Bush has retained broader support for his leadership in the global campaign against terrorism. Among all respondents, 59% said they approve of the way the president is handling the war on terrorism and 35% disapprove. Among Democrats, 42% approve and 50% disapprove -- Bush's best showing among Democrats on any major issue.
As for the future in Iraq, the public appears divided and uncertain.
Asked whether Bush should increase or decrease the number of U.S. troops in Iraq, respondents split three ways: 35% favored a reduction in troops and a faster transfer of authority to Iraqis, 29% said the current troop level should be maintained, and 24% said the number of troops should be increased to shore up the country's stability.
Asked whether the U.S. military should stay in Iraq until democracy is established or only long enough to restore order, the public split again: 41% favored staying just long enough to secure order, 33% were willing to stay longer to establish democracy -- even if that means continued casualties -- and only 19% favored withdrawing before either objective is met.
The poll suggests that Bush has not yet convinced most Americans that spreading democracy in the Arab and Muslim world is worth taking risks for.
Half of respondents said they agreed with Bush's goal of promoting democracy in the Middle East, but not if it required using military force. Only 14% said they would support using force to help bring democracy to Arab countries; 29% said they didn't believe the United States should be promoting democracy at all.
Those sentiments were held relatively evenly among Republicans, Democrats and independents.
Despite continuing controversy, most Americans don't believe Bush and his advisors deliberately exaggerated reports that Iraq possessed nuclear, chemical or biological weapons before the war.
A third of respondents said they expected the weapons of mass destruction would be found eventually, as Bush has forecast. About three in 10 said they believed that weapons didn't exist, but that the administration was misled by inaccurate intelligence reports before the war. Only 26% of respondents said they believed Bush deliberately exaggerated reports about the weapons.
The Times Poll, supervised by polling director Susan Pinkus, surveyed 1,345 adults from Nov. 15 through 18; included in the survey were 1,144 registered voters. The margin of sampling error for both groups is plus or minus 3 percentage points.
(BEGIN TEXT OF INFOBOX)
Bush and war
When asked how President Bush is handling the situation in Iraq, a larger percentage of Americans now disapprove, compared with those asked in April, according to a new Times poll:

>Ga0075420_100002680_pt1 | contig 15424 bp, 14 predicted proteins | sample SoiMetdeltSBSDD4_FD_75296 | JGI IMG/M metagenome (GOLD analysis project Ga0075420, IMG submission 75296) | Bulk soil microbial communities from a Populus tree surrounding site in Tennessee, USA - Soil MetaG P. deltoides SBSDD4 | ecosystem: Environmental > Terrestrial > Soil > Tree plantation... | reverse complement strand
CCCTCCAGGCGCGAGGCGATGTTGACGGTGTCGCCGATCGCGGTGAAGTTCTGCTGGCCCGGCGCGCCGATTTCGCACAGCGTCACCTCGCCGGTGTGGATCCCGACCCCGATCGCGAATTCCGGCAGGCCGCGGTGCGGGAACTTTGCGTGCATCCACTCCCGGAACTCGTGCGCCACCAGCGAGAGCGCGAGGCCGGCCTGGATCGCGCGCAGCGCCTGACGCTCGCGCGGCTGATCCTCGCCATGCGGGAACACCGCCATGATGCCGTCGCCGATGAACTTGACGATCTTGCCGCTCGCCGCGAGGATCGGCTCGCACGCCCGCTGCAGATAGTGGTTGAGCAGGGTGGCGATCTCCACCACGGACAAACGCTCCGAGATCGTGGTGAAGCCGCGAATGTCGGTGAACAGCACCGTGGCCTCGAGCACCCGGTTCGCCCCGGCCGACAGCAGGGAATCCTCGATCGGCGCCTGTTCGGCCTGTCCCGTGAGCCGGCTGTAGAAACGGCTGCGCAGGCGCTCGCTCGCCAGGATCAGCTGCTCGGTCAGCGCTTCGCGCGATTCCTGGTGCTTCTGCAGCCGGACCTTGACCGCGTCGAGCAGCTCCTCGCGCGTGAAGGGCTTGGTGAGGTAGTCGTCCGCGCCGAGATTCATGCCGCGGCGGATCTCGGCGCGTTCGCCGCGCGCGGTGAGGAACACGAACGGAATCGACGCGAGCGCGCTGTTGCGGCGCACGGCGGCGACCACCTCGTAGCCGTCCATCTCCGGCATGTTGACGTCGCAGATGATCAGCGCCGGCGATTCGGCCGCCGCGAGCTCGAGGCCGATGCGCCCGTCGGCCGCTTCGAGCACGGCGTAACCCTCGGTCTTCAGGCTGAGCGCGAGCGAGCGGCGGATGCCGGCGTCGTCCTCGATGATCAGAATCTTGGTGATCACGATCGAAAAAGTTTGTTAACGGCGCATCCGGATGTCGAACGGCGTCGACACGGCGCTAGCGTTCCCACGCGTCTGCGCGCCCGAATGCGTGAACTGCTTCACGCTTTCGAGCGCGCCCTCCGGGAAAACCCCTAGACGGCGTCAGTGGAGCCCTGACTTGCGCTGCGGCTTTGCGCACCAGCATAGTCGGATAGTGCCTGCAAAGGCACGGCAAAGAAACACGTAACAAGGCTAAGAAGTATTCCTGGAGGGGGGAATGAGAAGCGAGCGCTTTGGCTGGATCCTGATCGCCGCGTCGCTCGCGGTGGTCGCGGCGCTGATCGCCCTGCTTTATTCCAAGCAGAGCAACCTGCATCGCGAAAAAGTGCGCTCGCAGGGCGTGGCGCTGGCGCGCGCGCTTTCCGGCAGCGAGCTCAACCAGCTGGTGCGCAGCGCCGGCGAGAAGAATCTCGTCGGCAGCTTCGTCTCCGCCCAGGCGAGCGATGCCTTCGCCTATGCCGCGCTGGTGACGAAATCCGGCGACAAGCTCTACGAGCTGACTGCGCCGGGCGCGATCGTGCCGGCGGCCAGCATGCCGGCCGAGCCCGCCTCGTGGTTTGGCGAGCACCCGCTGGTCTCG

*--* April '03 Now Approve 74% 45% Disapprove 24% 51%
Source: Times polls
(BEGIN TEXT OF INFOBOX)
Bush and the war on terrorism
Q: Do you approve or disapprove of the way President Bush is handling the war on terrorism?
Don't know: 6%
Q: Over the past three years, do you think Bush's policies on terrorism and national security have made the country more or less secure?
More secure: 57%
Less secure: 12%
No difference: 27%
Don't know: 4%
Q: Do you think the situation in Iraq was worth going to war over, or not?
Worth it: 48%
Not worth it: 43%
Don't know: 9%
Q: Do you think the outcome of the war in Iraq has been worth ...
*--* Yes No Don't know The financial cost to the U.S.: 31% 59% 10% The cost in U.S. military lives: 35% 57% 8%
Q: Do you think Bush and his advisors have a clear plan for handling the situation in Iraq, or not?
No clear plan: 52%
Don't know: 9%
Q: Are you concerned about the possibility that the U.S. will become bogged down in a long and costly effort in Iraq?
Very concerned: 54%
Somewhat concerned: 32%
Not too concerned: 11%
Not at all concerned: 2%
Notes: Results shown are among all U.S. adults. Numbers may not total 100% where 'Don't know' responses are not shown.
Times Poll results are also available at www.latimes.com/timespoll.
How the poll was conducted: The Times Poll contacted 1,345 adults nationwide, including 1,144 registered voters, by telephone Nov. 15 though 18. Telephone numbers were chosen from a list of all exchanges in the nation. Random-digit dialing techniques were used so that listed and unlisted numbers could be contacted. The entire sample of adults was weighted slightly to conform with census figures for sex, race, age and education. The margin of sampling error for all adults and registered voters is 3 percentage points in either direction. Poll results can be affected by factors such as question wording and the order in which questions are presented.